What Security Folks Can Learn from Doctors

Stefan Larson talks about “What doctors can learn from each other:”

Different hospitals produce different results on different procedures. Only, patients don’t know that data, making choosing a surgeon a high-stakes guessing game. Stefan Larsson looks at what happens when doctors measure and share their outcomes on hip replacement surgery, for example, to see which techniques are proving the most effective. Could health care get better — and cheaper — if doctors learn from each other in a continuous feedback loop? (Filmed at TED@BCG.)

Measuring and sharing outcomes of procedures? I’m sure our anti-virus software makes that unnecessary.

But you should watch the talk anyway — maybe someday you’ll need a new hip, and you’ll want to be able to confidently question the doctors draining you of evil humors.

Infosec Lessons from Mario Batali's Kitchen

There was a story recently on NPR about kitchen waste, “No Simple Recipe For Weighing Food Waste At Mario Batali’s Lupa.” Now, normally, you’d think that a story on kitchen waste has nothing to do with information security, and you’d be right. But as I half listened to the story, I realized that it in fact was a story about a fellow, Andrew Shakman, and his quest to change business processes to address environmental priorities.

I also realized that I’ve heard him in meetings. Ok, it wasn’t Andrew, and the subject wasn’t food waste, but I think that makes the story all the more powerful for information security, because it’s easier to look at an apparently disconnected story, understand it, and then bring the lessons on home:

“Once we begin reducing food waste, we are spending less money on food because we’re not buying food to waste it; we’re spending less money on labor; we’re spending less money on energy to keep that food cold and heat it up; we’re spending less on waste disposal,” says Shakman.

That’s right! Managing food waste doesn’t have to be a tax, it can be a profit center, and that’s awesome. Back to the story:

Lupa’s Chef di Cuisine Cruz Goler spent a couple of months working with the system. But he ran into some problems. After the first week, some of his staff just stopped weighing the food. But Goler says he didn’t want to “break their chops about some sort of vegetable scrap that doesn’t really mean anything.” Shakman believes those scraps do mean something when they add up over time. He says it’s just a matter of making the tracking a priority, even when a restaurant is really busy. “When we get busy, we don’t stop washing our hands; when we get busy, we don’t cut corners in quality on the plate,” says Shakman.

That’s right, too! We can declare priorities, and if only our thing is declared a priority, it’ll win! What’s more, what’s a priority is a matter of executive sponsorship. The fact that the health department will be upset if you don’t wash your hands — that’s just compliance. Imperfectly plated food? Look, people are at a restaurant to eat, not admire the food, and that plate’s gonna be all smudged up in just a minute. In other words, those priorities are driven by either the customer or an external party. No argument that any internal or consulting party brings in will match those. They’re priority 1, and that’s a small set of requirements.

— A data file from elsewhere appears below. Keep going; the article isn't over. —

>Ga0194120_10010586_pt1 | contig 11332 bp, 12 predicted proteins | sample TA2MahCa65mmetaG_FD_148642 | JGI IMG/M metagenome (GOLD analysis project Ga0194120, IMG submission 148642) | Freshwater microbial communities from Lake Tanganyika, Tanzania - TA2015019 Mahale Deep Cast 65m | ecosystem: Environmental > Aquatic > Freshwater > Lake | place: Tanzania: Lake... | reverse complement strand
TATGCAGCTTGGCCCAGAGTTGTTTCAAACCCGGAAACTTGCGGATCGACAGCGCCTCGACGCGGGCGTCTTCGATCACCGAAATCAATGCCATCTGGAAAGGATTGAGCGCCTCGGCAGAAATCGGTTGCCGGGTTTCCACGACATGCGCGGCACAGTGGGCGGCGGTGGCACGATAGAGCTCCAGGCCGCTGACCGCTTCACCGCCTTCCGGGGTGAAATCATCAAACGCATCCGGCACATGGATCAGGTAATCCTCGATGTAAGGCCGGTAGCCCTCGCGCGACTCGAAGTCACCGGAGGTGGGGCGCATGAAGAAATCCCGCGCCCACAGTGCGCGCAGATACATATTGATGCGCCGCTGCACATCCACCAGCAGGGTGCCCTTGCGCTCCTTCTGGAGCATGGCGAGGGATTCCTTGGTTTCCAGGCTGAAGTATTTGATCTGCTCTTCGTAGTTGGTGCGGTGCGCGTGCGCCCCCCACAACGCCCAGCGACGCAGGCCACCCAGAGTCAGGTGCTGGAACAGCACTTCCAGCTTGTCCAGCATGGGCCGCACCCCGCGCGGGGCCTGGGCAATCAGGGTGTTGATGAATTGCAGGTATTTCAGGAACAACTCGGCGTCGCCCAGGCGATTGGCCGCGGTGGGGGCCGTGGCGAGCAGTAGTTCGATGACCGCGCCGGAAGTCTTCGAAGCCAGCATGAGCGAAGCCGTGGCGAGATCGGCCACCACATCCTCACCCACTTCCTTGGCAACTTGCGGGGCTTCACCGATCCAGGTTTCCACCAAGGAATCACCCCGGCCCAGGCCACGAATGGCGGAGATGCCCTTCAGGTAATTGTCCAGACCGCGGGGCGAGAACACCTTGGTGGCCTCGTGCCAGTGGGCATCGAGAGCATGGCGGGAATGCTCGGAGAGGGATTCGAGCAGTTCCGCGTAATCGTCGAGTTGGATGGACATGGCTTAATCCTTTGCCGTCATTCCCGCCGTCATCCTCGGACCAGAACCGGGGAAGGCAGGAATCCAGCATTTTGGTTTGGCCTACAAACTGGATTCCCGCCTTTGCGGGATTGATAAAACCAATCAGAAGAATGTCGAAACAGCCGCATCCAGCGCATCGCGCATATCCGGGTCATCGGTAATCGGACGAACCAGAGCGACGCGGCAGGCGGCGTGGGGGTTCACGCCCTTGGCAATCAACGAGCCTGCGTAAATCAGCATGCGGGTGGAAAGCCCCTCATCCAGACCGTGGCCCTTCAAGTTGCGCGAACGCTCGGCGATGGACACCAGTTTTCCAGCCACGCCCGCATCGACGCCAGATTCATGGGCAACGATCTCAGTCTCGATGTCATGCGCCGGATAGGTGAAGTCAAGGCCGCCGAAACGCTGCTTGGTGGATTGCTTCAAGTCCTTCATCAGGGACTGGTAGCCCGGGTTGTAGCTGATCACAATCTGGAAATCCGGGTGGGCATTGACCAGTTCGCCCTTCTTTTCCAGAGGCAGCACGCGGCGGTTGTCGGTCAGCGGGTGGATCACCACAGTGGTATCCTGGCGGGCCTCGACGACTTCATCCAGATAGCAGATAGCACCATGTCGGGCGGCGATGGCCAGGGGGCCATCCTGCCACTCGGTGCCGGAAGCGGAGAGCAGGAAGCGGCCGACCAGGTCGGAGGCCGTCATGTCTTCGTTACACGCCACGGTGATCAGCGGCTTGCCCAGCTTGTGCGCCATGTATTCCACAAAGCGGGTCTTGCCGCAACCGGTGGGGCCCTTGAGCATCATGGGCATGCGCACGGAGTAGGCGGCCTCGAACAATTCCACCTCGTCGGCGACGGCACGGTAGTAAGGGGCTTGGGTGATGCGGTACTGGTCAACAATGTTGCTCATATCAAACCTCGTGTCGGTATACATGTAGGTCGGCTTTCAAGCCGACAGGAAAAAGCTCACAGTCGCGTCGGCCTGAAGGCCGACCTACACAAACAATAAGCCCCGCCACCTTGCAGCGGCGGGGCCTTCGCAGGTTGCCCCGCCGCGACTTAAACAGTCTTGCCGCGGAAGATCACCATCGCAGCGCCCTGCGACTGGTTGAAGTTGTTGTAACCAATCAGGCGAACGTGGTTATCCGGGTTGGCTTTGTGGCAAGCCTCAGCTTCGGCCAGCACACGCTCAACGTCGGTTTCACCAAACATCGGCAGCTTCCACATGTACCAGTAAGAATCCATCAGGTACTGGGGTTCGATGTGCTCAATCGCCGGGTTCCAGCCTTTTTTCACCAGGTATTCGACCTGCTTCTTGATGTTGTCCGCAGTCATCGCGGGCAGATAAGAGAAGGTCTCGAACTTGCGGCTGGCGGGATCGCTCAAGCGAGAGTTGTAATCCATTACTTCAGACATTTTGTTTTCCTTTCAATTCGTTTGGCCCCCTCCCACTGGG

But for me, the most heartbreaking quote came after the chef decided not to use the system in that restaurant:

Despite the failure of LeanPath in the Lupa kitchen, Shakman is still convinced his system can save restaurants money. But he’s learned that the battle against food waste, like so many battles people fight, has to start with winning hearts and minds.

It’s true, if we just win hearts and minds, people will re-prioritize their tasks. To an extent. But perhaps the issue is that to win hearts and minds, we sometimes need to listen to the objections, and find ways to address them. For example, if onion skins aren’t even used in stock, maybe those can just be dumped on a normal day. Maybe there’s a way to modify the system to only weigh scrap on 1 day out of 7, so that the cost of the system is lessened. I talked about similar issues in security in my “Engineers Are People, Too” talk, and the Elevation of Privilege game is an example of how to make a set of threat modeling tasks more attractive.

Lastly, I want to be clear that I’m using Mr. Shakman and his company as a strawman to critique behaviors I see in information security. Mr. Shakman is probably a great guy and dedicated entreprenuer who’s been taken way out of context in that story. From the company’s website and blog they have some happy customers. I mean them no harm, think what they’re trying to do is an awesome goal, and I wish them the best of luck.